Greenwash

David Lewis
Orange Tree Theatre, Richmond
(2009)

Production photo

Greenwash - green whitewashing, commercial or political spin to suggest a green agenda when there is none - describes exactly what this play is about. We are in a penthouse apartment with a view over New York's Central Park with the laundrymen. Owner Alan (Jonathan Guy Lewis) is a hygiene freak - no shoes on is beautifully clean parquet, children's cuddly toys put in the washing machine and then the freezer to kill off mites but not so fastidious in his working life as spin doctor for a politician and now for a big name oil company under the guise of an organisation calling itself the American Conservation Commission.

A couple of floors below lives Nancy (Amanda Royle), ultra-chic director of that company, a dyed-in-the-wool Republican whose family bankrolled her now-estranged husband Charlie (Stephen Beckett) as a former Presidential hopeful. Alan used to be Charlie's PR and has the hots for Charlie's sister Grace (Carolyn Backhouse), who is in contrast a genuine active environmentalist, so he's using the ACC as his own greenwash.

Alan, Grace and journalist and former PR Michael (Richard Attlee), whose hair-piece hides a phobia about his baldness, and Michael's wife (Miranda Foster) are concerned about Charlie's drinking. They've brought in a therapist, Wanda (Joy Richardson), to set up what they call an 'intervention' to get Charlie to face up to it and get help

You're right! It does get pretty complicated - and the first part of the play takes far too long in setting all this up, but the wait is worth it for this play offers us a graphic demonstration of the callousness of politicians and big business and, in one scene in particular, a dramatic demonstration of the way spin works when revelations about lies told in launching the Iraq war create a desperate situation that these people try to defuse with yet more lying spin.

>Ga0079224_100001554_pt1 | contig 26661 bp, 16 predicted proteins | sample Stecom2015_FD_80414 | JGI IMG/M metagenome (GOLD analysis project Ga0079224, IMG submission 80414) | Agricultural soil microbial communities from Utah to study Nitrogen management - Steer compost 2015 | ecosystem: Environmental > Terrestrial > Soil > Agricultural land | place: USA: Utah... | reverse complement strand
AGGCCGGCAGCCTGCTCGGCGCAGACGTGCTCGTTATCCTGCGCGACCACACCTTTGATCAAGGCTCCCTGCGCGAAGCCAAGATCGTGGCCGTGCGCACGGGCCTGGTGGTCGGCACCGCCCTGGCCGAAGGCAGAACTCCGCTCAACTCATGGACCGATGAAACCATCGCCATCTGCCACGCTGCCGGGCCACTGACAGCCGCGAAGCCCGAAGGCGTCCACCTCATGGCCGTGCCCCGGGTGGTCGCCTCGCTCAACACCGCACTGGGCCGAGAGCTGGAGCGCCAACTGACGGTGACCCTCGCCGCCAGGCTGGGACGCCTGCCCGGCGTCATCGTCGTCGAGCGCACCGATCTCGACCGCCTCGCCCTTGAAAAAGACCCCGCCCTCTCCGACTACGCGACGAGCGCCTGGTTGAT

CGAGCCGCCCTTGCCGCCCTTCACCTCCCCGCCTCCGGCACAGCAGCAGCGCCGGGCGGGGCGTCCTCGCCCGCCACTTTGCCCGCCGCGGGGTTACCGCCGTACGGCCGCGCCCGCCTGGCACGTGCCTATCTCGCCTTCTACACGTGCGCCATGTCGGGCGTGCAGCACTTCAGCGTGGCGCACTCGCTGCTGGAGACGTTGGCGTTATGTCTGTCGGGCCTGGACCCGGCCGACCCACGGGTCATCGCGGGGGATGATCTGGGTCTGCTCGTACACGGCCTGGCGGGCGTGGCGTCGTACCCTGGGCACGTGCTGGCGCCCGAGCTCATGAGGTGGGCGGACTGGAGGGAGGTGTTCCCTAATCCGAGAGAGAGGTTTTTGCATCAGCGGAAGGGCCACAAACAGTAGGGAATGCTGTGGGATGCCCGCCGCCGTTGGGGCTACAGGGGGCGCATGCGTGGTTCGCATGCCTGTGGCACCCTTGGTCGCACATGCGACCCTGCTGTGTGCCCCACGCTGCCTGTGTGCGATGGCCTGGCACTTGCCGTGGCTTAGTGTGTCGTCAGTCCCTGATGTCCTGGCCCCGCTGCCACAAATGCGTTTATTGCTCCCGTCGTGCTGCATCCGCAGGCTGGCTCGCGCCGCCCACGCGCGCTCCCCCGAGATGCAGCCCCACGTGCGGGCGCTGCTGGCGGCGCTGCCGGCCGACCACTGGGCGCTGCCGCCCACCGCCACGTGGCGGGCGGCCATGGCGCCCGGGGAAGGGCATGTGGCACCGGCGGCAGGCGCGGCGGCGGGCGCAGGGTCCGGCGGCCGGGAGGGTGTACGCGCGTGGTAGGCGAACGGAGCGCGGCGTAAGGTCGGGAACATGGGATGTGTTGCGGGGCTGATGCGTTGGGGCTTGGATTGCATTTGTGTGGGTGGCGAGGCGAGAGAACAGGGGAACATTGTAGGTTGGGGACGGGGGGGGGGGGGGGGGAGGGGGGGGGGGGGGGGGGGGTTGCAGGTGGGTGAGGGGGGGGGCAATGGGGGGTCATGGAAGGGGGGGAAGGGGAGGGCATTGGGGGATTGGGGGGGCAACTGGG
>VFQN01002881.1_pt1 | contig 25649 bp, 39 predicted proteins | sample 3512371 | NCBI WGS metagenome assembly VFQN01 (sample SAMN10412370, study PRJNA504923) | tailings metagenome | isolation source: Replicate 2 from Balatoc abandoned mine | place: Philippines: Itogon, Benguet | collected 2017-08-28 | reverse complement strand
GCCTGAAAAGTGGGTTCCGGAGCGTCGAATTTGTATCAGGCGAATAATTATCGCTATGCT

Setting the play among all these right-wingers makes it all the more effective. The dysfunctional complexity of their private lives provides much of the humour but they are caught in the rat race trying to survive at the level they are used to. Ironically Lewis gives some of the strongest statements about the need for truth to extreme 'patriot' Nancy.

A warning quoted from Republican President Eisenhower against the growing power of the military and a reminder that when preparing to go to war in Iraq Bush talked to Blair calling it Operation Iraq Liberation (OIL) before the PRs realised their error and renamed it Operation Iraq Freedom give you some of the ground this play covers. Lewis is quite a phrase-monger himself with his PRs declaring that 'Democracy is the freedom to persuade' then 'You need PR to protect corporate power from democracy - that's modern politics!'. In places this script could use some tightening: scenes go on after they've made their point. It is full of full-blooded lively argument.

Director Sam Walters gets lively performances from all his cast and Sam Dowson has given it an elegant setting, providing a stimulating evening of politics and humour.

Until 21st March

Reviewer: Howard Loxton